Two of President Trump's lawyers told Special Counsel Robert Mueller to back off from his demand for an interview with their client - arguing that the president has a constitutional right to "terminate the inquiry" any time he wishes. A person familiar with the letter confirmed its authenticity. The never-before-seen memo makes a broad case for the executive autonomy of the commander-in-chief, as the president's lawyers argue a sitting president can not be subpoenaed.
Daily Beast columnist Michael Tomasky suggested arguing Mr Trump has absolute power sets a risky precedent.
"The President's prime function as the Chief Executive ought not be hampered by requests for interview".
The question of whether the president will testify has been scrutinized for months. Should Mueller issue a subpoena, Giuliani said, "we're going to court".
"I can't be confident", Giuliani replied.
The letters, written from the President's lawyers to Special Counsel Robert Mueller, argued that he shouldn't have to submit himself to an investigation because his position grants him absolute authority over all investigations. Mueller has already raised the possibility with Trump's lawyers, according to The Washington Post. The subpoena would then be contested. "Mueller is creating his own problems", Giuliani said. Trump tweeted earlier on Saturday.
"We have maintained a consistent legal argument throughout the many months of this inquiry".
Just days after Trump fired FBI Director James Comey, Rosenstein announced that grounds existed to appoint a special counsel.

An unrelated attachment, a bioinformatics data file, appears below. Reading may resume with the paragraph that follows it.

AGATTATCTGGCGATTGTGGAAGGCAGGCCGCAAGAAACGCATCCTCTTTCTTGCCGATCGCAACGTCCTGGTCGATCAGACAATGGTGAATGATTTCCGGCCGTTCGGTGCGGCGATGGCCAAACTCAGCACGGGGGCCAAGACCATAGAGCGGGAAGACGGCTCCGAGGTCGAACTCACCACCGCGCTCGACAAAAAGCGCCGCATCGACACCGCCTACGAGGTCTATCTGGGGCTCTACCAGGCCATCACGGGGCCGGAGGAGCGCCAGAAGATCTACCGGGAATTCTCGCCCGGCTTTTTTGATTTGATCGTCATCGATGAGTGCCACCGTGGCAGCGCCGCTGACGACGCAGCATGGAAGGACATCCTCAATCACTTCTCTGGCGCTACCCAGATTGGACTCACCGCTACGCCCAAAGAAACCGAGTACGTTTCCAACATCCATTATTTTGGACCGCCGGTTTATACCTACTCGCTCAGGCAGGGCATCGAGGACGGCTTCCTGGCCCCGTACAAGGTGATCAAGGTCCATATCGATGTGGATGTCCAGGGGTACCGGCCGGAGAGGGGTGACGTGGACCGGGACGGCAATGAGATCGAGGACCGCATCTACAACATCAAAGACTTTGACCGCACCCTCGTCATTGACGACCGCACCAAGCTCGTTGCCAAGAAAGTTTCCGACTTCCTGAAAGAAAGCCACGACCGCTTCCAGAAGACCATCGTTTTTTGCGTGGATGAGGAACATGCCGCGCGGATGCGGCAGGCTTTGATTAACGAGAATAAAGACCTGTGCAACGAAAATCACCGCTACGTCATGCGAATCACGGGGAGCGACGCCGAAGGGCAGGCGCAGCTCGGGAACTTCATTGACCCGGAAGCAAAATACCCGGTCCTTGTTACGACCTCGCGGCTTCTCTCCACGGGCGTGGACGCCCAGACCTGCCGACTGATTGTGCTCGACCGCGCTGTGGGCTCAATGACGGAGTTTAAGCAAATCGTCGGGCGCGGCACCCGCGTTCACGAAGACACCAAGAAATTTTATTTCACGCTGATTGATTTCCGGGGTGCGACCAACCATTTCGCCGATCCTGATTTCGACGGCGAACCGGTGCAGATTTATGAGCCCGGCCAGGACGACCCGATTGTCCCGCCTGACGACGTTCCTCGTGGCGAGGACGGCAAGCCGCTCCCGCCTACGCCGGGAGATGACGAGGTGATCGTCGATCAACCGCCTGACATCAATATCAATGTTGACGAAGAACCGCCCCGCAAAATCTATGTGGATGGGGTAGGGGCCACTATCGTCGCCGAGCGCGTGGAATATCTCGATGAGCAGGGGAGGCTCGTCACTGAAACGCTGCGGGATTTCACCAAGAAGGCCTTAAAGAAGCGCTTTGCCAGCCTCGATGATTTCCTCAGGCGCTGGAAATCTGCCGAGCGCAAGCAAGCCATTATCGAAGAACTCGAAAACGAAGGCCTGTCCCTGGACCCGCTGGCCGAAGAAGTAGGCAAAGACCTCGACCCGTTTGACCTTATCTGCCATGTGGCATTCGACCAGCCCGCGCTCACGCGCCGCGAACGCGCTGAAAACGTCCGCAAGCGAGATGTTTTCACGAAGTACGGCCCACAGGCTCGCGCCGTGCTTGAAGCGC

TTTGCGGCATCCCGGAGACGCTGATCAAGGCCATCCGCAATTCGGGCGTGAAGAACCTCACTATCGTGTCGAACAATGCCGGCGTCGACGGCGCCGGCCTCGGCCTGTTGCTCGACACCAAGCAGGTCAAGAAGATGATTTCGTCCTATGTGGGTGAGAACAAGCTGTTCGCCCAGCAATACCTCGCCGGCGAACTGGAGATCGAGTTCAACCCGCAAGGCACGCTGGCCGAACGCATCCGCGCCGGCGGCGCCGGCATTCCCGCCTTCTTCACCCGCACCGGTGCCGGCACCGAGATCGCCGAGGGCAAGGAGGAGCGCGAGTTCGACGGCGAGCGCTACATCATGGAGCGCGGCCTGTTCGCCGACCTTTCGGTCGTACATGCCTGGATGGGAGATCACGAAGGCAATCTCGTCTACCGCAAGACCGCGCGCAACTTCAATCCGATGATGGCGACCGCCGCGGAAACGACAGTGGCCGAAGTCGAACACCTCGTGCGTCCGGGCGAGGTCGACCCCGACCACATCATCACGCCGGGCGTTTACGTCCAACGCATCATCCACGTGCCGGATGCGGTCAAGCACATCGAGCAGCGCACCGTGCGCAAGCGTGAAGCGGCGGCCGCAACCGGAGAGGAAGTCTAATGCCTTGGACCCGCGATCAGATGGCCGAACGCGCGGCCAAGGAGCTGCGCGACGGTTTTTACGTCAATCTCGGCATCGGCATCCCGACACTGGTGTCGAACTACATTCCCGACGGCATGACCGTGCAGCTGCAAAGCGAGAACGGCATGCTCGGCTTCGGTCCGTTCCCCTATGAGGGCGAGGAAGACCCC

Amazon geoblocks Australia from US site as tax change kicks in
Amazon said Australian customers will still be able to buy products sold by Amazon US on the Amazon Global Store. The government would not back down on the new tax rules, which would raise AU$300 million a year, Morrison said.
Trump took what appeared to be a pre-emptive swipe at the New York Times report shortly before it ran in a tweet that questioned whether Mueller's office or the Justice Department leaked letters from his lawyers.
Trump responded to the news on Saturday, suggesting that people involved in the investigation had leaked the letter to the media.
A spokesman for the special counsel's office declined to comment.
"I would have quickly picked someone else" to lead the Justice Department, Trump tweeted of Sessions, who recused himself from the probe a year ago following reports of his meeting with the Russian ambassador.
Chief among those was former Trump administration national security adviser Michael Flynn, who in December pleaded guilty to lying to the Federal Bureau of Investigation about his pre-inaugural contacts with Russian Federation ambassador Sergey Kislyak.
While the premise of the Trump Tower meeting was for the Russians to deliver damaging information about Democratic nominee Hillary Clinton, the statement initially put out in Trump Jr.'s name said the participants "primarily discussed a program about the adoption of Russian children" and omitted mention of Clinton.
Topics of Mueller's obstruction investigation include the firings of both Comey and former National Security Adviser Michael Flynn, as well Trump's reaction to Attorney General Jeff Sessions' recusal from the Russian Federation investigation.
It argued that Mr Trump is the nation's "chief regulation enforcement officer" and due to this fact claims of obstructing justice "would quantity to him obstructing himself".